Former Santa Clara Mayor Gary Gillmor Trying to Develop 2,050 Acres Outside Gilroy—Again

Former Santa Clara mayor and influential developer Gary Gillmor is yet again trying his luck to develop “endless possibilities” along a mammoth swath of land he owns in the Santa Cruz Mountain foothills.

After purchasing the 2,050-acre Lucky Day Ranch above the city of Gilroy's northwestern boundary in the 1970s, Gillmor has unsuccessfully attempted to annex and build on the bucolic hills and former farmland for four decades.

The land is now up for sale—for an unknown price tag. According to the Ranch’s website registered Aug. 12, Gillmor's vision has transformed from building multimillion-dollar estate homes into a complex combining affordable, middle-class housing, government employee and senior housing.

He hopes to “provide an answer to the critical housing shortages we are facing in the Bay Area” on the property he owns in partnership with his children—including Santa Clara Mayor Lisa Gillmor—and some 200 investors.

In 2016, 67% of Gilroy voters passed Measure H, designating an Urban Growth Boundary around the community to stop sprawl and preserve the surrounding rural, open spaces—a line incorporated into the city’s 2040 General Plan. Amendments can only be approved by a vote of the people, but that doesn't apply to affordable housing, sustainable jobs and public works projects.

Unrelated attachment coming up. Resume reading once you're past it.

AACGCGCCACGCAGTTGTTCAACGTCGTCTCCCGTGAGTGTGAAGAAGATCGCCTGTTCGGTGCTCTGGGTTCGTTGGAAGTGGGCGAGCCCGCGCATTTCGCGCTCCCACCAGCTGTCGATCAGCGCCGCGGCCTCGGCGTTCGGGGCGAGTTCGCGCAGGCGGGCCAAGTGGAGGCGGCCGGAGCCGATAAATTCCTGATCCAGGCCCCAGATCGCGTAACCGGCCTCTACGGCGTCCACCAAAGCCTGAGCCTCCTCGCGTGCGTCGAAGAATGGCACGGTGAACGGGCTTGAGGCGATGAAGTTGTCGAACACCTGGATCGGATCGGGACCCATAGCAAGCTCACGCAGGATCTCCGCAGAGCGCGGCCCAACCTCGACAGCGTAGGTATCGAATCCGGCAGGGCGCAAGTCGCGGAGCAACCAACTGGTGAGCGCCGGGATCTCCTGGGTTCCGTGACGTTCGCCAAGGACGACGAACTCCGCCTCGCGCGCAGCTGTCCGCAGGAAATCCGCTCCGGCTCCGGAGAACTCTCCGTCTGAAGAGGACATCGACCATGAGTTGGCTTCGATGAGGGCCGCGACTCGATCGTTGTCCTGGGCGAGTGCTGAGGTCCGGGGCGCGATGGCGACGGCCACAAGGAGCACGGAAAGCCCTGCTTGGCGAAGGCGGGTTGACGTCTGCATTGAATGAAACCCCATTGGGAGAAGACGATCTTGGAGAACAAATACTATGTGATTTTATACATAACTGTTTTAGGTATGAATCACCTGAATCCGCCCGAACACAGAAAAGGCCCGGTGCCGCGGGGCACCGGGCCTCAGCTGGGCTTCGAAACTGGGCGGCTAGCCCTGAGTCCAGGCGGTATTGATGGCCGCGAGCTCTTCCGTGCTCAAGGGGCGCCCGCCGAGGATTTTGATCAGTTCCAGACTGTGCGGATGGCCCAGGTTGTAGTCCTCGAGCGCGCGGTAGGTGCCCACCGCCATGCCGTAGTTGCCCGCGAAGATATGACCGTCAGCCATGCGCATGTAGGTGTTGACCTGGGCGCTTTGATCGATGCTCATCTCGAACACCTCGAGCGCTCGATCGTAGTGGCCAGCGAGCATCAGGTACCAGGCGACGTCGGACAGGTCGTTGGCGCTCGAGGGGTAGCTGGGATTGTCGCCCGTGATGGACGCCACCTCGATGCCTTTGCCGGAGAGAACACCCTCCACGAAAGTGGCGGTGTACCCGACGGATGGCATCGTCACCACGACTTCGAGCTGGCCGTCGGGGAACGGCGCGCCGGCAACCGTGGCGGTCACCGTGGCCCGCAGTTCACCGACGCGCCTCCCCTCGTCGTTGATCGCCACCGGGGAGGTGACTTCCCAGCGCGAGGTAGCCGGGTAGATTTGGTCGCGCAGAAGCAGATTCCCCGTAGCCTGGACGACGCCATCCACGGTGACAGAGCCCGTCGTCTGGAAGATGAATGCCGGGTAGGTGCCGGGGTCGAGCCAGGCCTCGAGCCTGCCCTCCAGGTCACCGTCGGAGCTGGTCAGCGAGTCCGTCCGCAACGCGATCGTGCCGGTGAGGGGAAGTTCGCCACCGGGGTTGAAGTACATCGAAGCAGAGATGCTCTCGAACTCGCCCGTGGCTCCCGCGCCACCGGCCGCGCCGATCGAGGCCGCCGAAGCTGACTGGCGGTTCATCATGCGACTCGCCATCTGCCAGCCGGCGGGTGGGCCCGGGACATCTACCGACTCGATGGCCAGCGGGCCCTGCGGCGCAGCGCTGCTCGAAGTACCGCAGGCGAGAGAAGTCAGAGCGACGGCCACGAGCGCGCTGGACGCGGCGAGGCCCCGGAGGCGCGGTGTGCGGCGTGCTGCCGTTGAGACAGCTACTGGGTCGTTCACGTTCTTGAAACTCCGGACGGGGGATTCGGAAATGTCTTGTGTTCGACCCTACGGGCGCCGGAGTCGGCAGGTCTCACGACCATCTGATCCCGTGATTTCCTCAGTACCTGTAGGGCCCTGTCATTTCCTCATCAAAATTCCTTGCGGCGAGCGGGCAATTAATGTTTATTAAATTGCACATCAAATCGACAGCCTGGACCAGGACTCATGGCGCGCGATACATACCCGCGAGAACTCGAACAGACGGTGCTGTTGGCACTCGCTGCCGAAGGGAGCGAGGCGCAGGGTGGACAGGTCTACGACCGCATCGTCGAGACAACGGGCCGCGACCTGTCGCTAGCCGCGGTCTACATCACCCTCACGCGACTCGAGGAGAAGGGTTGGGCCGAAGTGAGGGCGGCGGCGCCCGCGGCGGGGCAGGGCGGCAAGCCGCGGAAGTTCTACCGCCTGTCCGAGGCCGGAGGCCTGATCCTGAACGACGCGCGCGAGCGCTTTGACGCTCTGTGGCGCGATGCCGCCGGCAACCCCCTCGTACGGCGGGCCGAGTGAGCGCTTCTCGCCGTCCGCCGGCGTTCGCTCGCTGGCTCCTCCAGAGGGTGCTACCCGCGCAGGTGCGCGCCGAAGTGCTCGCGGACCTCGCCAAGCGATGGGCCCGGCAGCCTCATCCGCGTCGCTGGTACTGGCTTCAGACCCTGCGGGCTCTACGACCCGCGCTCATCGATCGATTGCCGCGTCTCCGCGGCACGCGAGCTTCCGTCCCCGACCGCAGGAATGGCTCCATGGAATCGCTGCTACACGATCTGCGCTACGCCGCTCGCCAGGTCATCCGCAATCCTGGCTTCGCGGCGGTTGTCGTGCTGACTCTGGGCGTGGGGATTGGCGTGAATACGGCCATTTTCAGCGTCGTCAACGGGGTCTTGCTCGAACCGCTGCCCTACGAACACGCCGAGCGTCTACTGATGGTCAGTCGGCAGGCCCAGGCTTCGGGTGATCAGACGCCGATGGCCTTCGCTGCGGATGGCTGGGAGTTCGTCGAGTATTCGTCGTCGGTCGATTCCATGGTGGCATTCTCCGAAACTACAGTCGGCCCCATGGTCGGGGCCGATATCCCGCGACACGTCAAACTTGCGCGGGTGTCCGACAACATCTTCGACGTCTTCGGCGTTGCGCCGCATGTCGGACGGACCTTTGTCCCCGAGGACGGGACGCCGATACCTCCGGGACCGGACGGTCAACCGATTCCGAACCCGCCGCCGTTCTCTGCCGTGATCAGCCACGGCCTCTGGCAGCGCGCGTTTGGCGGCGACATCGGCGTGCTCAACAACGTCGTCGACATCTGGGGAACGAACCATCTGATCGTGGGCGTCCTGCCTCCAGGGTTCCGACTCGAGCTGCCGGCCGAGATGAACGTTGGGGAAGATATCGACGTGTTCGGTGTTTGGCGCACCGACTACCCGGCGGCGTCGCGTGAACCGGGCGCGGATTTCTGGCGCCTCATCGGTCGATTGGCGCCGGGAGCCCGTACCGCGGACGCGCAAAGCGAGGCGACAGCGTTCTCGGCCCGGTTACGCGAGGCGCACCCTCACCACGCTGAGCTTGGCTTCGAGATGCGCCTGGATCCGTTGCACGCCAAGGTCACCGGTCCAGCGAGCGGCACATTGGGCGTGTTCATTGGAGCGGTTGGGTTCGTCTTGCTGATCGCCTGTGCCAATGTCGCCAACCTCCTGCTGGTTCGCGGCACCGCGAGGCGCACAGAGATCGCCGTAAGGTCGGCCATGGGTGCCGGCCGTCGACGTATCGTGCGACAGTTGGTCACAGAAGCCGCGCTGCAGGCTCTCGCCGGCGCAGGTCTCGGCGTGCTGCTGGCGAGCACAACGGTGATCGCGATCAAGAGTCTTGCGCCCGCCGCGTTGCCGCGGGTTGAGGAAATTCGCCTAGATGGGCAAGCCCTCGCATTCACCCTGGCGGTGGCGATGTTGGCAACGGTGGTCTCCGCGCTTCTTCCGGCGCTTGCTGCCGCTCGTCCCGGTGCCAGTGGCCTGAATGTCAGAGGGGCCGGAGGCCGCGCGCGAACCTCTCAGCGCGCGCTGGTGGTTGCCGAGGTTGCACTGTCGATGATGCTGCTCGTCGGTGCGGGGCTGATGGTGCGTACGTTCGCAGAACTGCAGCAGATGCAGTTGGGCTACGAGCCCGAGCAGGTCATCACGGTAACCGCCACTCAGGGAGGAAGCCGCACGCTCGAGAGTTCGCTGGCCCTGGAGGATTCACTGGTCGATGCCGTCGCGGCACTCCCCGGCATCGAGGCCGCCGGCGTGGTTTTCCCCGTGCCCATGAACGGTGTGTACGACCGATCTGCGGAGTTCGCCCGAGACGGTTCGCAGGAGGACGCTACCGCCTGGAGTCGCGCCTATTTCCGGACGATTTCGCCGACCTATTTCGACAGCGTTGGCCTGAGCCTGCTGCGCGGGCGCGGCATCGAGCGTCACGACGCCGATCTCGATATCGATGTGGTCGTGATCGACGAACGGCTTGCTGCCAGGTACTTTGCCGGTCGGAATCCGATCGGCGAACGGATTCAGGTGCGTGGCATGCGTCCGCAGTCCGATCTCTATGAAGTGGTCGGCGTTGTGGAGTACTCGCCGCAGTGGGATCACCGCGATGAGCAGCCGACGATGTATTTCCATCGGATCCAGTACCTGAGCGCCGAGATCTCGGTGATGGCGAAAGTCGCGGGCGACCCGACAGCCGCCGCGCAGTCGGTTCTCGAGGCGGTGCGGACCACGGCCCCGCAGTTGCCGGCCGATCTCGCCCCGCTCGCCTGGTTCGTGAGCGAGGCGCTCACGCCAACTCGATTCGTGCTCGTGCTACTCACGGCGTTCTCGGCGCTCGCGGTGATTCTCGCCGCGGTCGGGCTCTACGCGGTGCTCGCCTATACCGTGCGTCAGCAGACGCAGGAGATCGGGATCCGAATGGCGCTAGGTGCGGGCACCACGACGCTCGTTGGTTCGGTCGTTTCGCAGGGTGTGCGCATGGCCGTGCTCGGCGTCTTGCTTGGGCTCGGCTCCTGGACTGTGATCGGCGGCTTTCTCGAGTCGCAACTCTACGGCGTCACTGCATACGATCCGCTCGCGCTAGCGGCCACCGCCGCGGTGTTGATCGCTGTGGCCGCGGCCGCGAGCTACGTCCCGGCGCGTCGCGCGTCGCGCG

However, it's an open secret that Gillmor's family, employees and investment partners have often donated generous campaign contributions to politicians—totaling thousands of dollars in Gilroy alone—before reaping suspiciously serendipitous economic rewards.

Will this be the year Gillmor gets lucky enough to call Lucky Day Ranch's freshwater marshes, seasonal wetlands and freshwater ponds home?

The Fly is the valley’s longest running political column, written by Metro Silicon Valley staff, to provide a behind-the-scenes look at local politics. Fly accepts anonymous tips.


  1. Of course! This is a ranch. No mere housing tracts of amerikanskaya khrushchyovka will do in this case. It was meant for, in 1980s lingo, “yuppie ranchettes.” Tech types with more money could live there, or buy multiple sites to form larger estates, maybe dabble in rich people’s California McWineries, etc.

    What now? These days, detached homes with a full 1000 millimeters between each of them, wow!, could find their way there (Mini-Newhall Ranch Lite) even those apartment blocks.

    If nothing else, withholding Coyote Valley (at least for now) from development redirects developer and buyer interest southward as well as northward toward downtown and other sites in San Jose proper.

  2. Politicians like Matt Mahan who limit opportunities to build housing on land already zoned for housing are forcing us towards this future of abandoning our greenbelt and using sprawl to meet our housing needs.

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